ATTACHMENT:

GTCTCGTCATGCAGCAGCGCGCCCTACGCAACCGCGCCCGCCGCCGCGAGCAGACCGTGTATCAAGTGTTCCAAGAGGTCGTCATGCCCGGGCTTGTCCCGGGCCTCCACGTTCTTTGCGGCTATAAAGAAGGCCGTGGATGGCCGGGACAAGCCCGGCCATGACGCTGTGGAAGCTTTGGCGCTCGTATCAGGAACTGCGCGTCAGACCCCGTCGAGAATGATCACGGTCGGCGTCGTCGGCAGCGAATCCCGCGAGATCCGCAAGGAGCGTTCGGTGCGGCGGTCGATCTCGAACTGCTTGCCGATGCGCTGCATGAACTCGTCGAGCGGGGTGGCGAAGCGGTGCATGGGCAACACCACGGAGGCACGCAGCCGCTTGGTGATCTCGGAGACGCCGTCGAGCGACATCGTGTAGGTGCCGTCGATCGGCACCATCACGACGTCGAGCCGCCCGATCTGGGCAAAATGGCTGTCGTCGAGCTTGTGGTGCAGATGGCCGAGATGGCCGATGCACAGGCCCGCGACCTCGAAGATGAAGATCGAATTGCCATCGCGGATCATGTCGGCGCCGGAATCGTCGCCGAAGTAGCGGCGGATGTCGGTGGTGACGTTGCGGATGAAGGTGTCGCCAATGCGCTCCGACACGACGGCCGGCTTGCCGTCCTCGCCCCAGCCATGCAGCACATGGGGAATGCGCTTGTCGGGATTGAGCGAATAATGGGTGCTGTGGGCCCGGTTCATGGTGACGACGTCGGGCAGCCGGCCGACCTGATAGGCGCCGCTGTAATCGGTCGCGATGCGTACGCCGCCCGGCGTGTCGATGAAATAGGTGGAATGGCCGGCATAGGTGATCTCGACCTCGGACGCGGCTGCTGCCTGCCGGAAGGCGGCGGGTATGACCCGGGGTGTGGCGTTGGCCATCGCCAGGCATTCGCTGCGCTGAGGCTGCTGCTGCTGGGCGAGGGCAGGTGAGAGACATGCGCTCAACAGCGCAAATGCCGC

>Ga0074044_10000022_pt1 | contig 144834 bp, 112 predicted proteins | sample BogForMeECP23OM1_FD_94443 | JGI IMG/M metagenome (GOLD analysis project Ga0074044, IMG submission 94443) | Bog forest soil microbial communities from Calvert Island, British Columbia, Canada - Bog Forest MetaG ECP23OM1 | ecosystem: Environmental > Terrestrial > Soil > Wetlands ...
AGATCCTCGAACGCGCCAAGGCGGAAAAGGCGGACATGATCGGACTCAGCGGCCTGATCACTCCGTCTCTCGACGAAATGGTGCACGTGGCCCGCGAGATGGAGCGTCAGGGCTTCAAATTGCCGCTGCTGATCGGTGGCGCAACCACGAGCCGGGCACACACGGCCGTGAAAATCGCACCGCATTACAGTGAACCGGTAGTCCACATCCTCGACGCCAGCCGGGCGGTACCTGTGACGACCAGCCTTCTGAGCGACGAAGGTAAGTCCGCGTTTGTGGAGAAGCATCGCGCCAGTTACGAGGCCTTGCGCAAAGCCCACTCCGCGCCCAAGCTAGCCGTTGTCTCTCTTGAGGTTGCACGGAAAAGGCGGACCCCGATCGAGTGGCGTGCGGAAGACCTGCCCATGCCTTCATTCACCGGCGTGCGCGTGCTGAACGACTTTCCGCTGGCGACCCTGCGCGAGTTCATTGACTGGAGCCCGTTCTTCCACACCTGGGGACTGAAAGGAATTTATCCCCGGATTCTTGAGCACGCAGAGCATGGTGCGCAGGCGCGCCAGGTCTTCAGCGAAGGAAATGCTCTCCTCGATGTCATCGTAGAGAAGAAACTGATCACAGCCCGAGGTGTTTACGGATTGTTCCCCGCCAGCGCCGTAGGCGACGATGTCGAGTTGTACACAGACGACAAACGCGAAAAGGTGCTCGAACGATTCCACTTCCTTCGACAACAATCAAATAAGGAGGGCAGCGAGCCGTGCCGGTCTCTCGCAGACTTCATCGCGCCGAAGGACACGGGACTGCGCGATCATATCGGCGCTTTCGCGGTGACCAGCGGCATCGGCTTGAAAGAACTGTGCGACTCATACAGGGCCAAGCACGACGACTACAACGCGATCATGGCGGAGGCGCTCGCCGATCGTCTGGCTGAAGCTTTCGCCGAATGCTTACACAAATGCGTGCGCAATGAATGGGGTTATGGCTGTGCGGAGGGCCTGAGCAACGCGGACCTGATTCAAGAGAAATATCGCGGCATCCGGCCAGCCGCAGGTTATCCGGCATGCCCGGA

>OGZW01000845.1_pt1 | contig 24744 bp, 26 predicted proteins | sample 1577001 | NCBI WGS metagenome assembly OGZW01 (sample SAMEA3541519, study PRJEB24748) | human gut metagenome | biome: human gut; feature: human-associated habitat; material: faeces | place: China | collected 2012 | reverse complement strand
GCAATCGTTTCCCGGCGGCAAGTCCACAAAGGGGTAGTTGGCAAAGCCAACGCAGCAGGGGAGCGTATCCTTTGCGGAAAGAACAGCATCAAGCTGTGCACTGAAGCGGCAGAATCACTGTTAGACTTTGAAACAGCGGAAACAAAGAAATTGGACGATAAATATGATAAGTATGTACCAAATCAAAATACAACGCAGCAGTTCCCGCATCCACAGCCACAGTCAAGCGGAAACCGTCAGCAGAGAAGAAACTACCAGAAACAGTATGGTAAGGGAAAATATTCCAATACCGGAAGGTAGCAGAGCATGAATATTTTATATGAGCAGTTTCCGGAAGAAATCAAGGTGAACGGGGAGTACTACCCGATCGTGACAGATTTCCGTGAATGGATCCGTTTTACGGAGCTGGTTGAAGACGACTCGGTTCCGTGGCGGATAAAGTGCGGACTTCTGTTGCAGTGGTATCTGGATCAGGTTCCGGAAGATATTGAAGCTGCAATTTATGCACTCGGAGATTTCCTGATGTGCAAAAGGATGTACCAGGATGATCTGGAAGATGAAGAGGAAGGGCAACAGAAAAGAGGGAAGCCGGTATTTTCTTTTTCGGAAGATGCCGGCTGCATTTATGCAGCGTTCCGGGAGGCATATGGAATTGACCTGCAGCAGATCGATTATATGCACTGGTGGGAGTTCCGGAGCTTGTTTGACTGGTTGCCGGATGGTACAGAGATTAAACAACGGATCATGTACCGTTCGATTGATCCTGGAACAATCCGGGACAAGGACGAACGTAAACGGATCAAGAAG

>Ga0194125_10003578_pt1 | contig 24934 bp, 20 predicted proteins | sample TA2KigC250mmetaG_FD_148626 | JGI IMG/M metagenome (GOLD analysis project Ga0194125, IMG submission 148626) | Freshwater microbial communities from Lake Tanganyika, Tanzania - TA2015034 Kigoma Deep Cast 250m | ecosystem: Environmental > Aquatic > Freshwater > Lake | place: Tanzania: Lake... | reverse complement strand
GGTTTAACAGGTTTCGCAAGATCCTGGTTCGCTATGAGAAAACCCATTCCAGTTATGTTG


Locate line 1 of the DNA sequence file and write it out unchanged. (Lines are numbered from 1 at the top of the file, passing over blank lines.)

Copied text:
GTCTCGTCATGCAGCAGCGCGCCCTACGCAACCGCGCCCGCCGCCGCGAGCAGACCGTGTATCAAGTGTTCCAAGAGGTCGTCATGCCCGGGCTTGTCCCGGGCCTCCACGTTCTTTGCGGCTATAAAGAAGGCCGTGGATGGCCGGGACAAGCCCGGCCATGACGCTGTGGAAGCTTTGGCGCTCGTATCAGGAACTGCGCGTCAGACCCCGTCGAGAATGATCACGGTCGGCGTCGTCGGCAGCGAATCCCGCGAGATCCGCAAGGAGCGTTCGGTGCGGCGGTCGATCTCGAACTGCTTGCCGATGCGCTGCATGAACTCGTCGAGCGGGGTGGCGAAGCGGTGCATGGGCAACACCACGGAGGCACGCAGCCGCTTGGTGATCTCGGAGACGCCGTCGAGCGACATCGTGTAGGTGCCGTCGATCGGCACCATCACGACGTCGAGCCGCCCGATCTGGGCAAAATGGCTGTCGTCGAGCTTGTGGTGCAGATGGCCGAGATGGCCGATGCACAGGCCCGCGACCTCGAAGATGAAGATCGAATTGCCATCGCGGATCATGTCGGCGCCGGAATCGTCGCCGAAGTAGCGGCGGATGTCGGTGGTGACGTTGCGGATGAAGGTGTCGCCAATGCGCTCCGACACGACGGCCGGCTTGCCGTCCTCGCCCCAGCCATGCAGCACATGGGGAATGCGCTTGTCGGGATTGAGCGAATAATGGGTGCTGTGGGCCCGGTTCATGGTGACGACGTCGGGCAGCCGGCCGACCTGATAGGCGCCGCTGTAATCGGTCGCGATGCGTACGCCGCCCGGCGTGTCGATGAAATAGGTGGAATGGCCGGCATAGGTGATCTCGACCTCGGACGCGGCTGCTGCCTGCCGGAAGGCGGCGGGTATGACCCGGGGTGTGGCGTTGGCCATCGCCAGGCATTCGCTGCGCTGAGGCTGCTGCTGCTGGGCGAGGGCAGGTGAGAGACATGCGCTCAACAGCGCAAATGCCGC